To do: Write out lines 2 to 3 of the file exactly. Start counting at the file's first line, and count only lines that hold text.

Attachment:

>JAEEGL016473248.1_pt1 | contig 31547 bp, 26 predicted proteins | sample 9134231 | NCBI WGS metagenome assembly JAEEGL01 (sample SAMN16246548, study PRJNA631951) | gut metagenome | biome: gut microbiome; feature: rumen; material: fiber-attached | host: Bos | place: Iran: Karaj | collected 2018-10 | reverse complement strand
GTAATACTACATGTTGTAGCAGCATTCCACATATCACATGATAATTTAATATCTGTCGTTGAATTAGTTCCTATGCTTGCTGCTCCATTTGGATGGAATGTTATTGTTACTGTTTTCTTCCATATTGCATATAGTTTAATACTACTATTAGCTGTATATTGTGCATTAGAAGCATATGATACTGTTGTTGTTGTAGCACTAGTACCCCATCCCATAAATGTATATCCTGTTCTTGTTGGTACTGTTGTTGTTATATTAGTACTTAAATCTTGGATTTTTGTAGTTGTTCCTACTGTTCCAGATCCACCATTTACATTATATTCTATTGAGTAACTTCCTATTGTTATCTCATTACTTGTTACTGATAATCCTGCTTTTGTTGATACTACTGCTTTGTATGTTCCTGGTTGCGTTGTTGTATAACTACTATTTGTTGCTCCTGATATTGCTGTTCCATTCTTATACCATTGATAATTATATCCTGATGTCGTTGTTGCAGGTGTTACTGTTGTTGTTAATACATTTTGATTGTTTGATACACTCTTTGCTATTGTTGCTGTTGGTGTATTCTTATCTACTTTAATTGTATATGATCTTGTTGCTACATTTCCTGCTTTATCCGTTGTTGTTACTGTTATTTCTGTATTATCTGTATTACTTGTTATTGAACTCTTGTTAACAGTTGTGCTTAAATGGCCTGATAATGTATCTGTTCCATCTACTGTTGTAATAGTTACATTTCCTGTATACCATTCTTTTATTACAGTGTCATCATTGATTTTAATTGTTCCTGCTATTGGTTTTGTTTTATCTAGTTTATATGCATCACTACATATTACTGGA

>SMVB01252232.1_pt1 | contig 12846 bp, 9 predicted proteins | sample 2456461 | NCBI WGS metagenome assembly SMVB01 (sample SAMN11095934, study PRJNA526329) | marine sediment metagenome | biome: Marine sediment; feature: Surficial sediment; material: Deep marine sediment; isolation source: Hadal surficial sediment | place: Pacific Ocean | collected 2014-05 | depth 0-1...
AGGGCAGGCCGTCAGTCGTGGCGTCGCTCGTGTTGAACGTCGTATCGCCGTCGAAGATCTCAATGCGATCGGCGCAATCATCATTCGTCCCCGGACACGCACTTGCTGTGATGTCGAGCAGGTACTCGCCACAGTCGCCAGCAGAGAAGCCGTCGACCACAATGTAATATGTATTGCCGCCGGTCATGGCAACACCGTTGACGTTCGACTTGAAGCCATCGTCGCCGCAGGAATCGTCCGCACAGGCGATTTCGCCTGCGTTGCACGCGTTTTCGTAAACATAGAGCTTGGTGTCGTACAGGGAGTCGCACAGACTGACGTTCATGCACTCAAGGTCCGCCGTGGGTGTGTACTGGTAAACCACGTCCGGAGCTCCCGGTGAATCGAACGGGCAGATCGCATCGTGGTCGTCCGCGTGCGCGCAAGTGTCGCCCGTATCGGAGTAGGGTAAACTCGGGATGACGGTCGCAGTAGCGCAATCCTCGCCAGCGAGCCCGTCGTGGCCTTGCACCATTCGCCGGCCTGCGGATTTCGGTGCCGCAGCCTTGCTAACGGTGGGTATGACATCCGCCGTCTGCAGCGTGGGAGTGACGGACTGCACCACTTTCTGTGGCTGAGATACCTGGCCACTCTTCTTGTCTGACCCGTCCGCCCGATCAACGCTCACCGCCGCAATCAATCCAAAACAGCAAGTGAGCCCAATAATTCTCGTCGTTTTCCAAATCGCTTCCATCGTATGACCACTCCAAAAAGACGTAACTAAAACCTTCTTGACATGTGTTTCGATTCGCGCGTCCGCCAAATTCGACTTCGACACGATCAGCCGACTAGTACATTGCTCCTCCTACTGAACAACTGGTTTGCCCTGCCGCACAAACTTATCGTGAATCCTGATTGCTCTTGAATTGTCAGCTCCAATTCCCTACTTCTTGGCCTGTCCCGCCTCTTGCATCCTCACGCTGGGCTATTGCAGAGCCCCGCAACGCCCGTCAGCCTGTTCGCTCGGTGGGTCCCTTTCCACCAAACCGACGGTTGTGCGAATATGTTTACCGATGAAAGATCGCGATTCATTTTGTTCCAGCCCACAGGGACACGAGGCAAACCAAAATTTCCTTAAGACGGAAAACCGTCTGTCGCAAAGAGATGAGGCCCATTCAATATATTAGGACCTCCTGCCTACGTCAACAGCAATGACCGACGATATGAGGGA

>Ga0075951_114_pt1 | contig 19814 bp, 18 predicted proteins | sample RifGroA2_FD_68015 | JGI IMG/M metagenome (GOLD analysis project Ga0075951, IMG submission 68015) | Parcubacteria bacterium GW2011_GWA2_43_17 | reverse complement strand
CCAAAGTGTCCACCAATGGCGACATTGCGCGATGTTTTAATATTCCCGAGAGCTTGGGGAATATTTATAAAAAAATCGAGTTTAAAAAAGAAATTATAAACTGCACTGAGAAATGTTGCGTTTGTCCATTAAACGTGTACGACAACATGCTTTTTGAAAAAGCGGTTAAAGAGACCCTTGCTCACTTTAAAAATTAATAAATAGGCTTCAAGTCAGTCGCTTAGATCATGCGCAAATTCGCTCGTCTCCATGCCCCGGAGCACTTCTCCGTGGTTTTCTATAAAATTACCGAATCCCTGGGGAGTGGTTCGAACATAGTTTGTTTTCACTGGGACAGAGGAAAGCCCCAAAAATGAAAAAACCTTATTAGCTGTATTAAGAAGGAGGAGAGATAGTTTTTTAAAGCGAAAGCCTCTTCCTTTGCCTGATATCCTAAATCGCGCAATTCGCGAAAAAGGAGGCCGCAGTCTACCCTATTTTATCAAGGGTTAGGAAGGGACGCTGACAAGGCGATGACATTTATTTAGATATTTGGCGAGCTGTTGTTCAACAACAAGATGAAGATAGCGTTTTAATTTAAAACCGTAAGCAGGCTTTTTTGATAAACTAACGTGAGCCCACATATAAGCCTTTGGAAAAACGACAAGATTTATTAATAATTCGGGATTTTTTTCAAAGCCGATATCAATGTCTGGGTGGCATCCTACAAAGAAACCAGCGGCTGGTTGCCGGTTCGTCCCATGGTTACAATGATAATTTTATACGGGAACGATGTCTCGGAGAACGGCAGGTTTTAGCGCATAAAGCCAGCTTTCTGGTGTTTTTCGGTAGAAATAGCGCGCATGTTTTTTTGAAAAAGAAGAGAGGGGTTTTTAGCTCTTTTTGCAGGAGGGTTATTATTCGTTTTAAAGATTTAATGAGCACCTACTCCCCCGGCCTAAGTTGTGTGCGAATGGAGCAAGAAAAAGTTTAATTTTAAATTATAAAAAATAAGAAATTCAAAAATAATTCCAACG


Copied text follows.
GTAATACTACATGTTGTAGCAGCATTCCACATATCACATGATAATTTAATATCTGTCGTTGAATTAGTTCCTATGCTTGCTGCTCCATTTGGATGGAATGTTATTGTTACTGTTTTCTTCCATATTGCATATAGTTTAATACTACTATTAGCTGTATATTGTGCATTAGAAGCATATGATACTGTTGTTGTTGTAGCACTAGTACCCCATCCCATAAATGTATATCCTGTTCTTGTTGGTACTGTTGTTGTTATATTAGTACTTAAATCTTGGATTTTTGTAGTTGTTCCTACTGTTCCAGATCCACCATTTACATTATATTCTATTGAGTAACTTCCTATTGTTATCTCATTACTTGTTACTGATAATCCTGCTTTTGTTGATACTACTGCTTTGTATGTTCCTGGTTGCGTTGTTGTATAACTACTATTTGTTGCTCCTGATATTGCTGTTCCATTCTTATACCATTGATAATTATATCCTGATGTCGTTGTTGCAGGTGTTACTGTTGTTGTTAATACATTTTGATTGTTTGATACACTCTTTGCTATTGTTGCTGTTGGTGTATTCTTATCTACTTTAATTGTATATGATCTTGTTGCTACATTTCCTGCTTTATCCGTTGTTGTTACTGTTATTTCTGTATTATCTGTATTACTTGTTATTGAACTCTTGTTAACAGTTGTGCTTAAATGGCCTGATAATGTATCTGTTCCATCTACTGTTGTAATAGTTACATTTCCTGTATACCATTCTTTTATTACAGTGTCATCATTGATTTTAATTGTTCCTGCTATTGGTTTTGTTTTATCTAGTTTATATGCATCACTACATATTACTGGA

>SMVB01252232.1_pt1 | contig 12846 bp, 9 predicted proteins | sample 2456461 | NCBI WGS metagenome assembly SMVB01 (sample SAMN11095934, study PRJNA526329) | marine sediment metagenome | biome: Marine sediment; feature: Surficial sediment; material: Deep marine sediment; isolation source: Hadal surficial sediment | place: Pacific Ocean | collected 2014-05 | depth 0-1...